Good question! Now you’re getting more into the art verses the science. The research to answer that question is being done (Dr. Seiler @stephen.seiler is one of the people working on it) so there isn’t yet a true “based on research” answer. Which means any answer is based on a mix of experience and bias.
My bias, as you already know, is to favor doing low intensity work by heart rate vs power. So, I generally recommend keeping heart rate in the right range on those long rides - even aerobic threshold rides - and letting power be what it’s going to be. The main reason for my bias is that power is external and heart rate is internal. Heart rate is showing how your body is responding. So, if you let heart rate climb, you’re changing the nature of the ride.
But, I did discuss that with Dr Seiler and as I remember, he was more on the page of maintaining power for those slightly harder aerobic threshold rides and letting heart rate climb.
All that said, you are right that as heart rate climbs later in the ride, you are forcing IIa fibers to work aerobically and there are a lot of benefits to that for an endurance athlete. What I tend to do with my athletes is have them be pretty religious about staying in the heart rate zone through most of the base season. But, as they get towards the end of base and into the early part of the season, I do like them to do longer rides where they push the power as they are starting to fatigue. And I mean not only keeping power in it’s aerobic threshold zone, but to add some sweet spot work.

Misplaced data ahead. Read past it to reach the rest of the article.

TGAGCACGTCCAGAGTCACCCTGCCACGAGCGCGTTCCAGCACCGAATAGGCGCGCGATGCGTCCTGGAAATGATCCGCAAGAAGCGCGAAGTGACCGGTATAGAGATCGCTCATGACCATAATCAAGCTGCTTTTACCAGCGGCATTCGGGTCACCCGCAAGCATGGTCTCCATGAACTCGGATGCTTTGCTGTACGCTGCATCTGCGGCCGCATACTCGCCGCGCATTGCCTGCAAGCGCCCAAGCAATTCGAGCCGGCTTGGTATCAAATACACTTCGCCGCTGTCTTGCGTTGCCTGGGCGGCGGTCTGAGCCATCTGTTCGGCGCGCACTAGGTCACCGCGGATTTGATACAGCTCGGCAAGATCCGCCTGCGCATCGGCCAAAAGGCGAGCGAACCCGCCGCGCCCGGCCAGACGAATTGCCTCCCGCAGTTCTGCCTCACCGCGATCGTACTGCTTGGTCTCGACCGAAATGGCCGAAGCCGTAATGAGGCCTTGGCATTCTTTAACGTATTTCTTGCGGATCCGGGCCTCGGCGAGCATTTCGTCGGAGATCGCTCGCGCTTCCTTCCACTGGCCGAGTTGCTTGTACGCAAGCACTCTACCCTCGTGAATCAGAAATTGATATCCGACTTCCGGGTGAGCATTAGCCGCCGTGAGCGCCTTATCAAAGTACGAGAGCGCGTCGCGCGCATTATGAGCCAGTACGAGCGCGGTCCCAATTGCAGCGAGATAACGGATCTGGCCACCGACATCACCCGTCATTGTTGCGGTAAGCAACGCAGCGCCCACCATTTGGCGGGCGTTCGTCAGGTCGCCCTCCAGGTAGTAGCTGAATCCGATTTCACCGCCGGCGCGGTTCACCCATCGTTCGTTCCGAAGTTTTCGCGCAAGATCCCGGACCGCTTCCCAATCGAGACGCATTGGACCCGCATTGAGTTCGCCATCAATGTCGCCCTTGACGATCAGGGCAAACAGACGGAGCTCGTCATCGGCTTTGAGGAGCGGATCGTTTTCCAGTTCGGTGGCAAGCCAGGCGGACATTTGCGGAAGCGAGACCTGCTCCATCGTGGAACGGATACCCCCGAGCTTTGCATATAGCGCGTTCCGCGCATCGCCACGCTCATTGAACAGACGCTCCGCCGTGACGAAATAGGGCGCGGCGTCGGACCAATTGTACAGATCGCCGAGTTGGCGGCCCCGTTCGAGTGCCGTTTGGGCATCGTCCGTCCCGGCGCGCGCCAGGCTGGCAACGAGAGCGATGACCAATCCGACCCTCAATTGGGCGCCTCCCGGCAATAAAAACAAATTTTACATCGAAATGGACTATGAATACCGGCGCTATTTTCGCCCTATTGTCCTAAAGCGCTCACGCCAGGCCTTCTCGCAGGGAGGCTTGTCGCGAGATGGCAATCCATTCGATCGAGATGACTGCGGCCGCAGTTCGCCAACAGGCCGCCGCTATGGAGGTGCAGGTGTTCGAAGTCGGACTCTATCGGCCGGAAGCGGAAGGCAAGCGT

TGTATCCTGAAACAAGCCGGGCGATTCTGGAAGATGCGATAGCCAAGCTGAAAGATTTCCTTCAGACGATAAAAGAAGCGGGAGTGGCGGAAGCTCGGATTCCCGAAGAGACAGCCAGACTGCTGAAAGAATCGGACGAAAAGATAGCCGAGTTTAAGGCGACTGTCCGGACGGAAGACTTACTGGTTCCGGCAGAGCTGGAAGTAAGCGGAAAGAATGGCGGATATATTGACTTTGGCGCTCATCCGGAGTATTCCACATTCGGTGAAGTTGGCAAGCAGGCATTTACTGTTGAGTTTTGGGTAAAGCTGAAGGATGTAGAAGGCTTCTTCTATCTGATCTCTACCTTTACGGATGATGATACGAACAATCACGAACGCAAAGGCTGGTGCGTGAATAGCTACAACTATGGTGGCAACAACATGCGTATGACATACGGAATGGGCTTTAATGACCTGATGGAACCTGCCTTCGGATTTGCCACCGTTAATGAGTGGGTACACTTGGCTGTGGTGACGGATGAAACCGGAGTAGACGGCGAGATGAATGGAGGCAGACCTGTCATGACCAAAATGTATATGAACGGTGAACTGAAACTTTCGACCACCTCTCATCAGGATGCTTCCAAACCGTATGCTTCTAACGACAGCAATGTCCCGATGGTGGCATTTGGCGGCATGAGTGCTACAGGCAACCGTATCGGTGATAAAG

However, I don’t call that a base miles ride. That type of ride has a different purpose. While it still works base endurance, it brings in some race specificity (races are harder towards the end) and it also, as you smartly point out, gives those IIa fibers a hard aerobic workout.
One last thing that may also help. I attached an image that I hope you can see. It’s an example of an aerobic threshold ride that an athlete I coach did a few years ago. His ranges are coded as colored rows behind his heart rate graph. Notice that he’s pretty consistently in the right range throughout the ride, but early on he’s at the lower end and towards the end he’s pushing the upper limit. So, he’s sticking to the right heart rate range, but still allowing some cardiac drift.
Thanks for the question!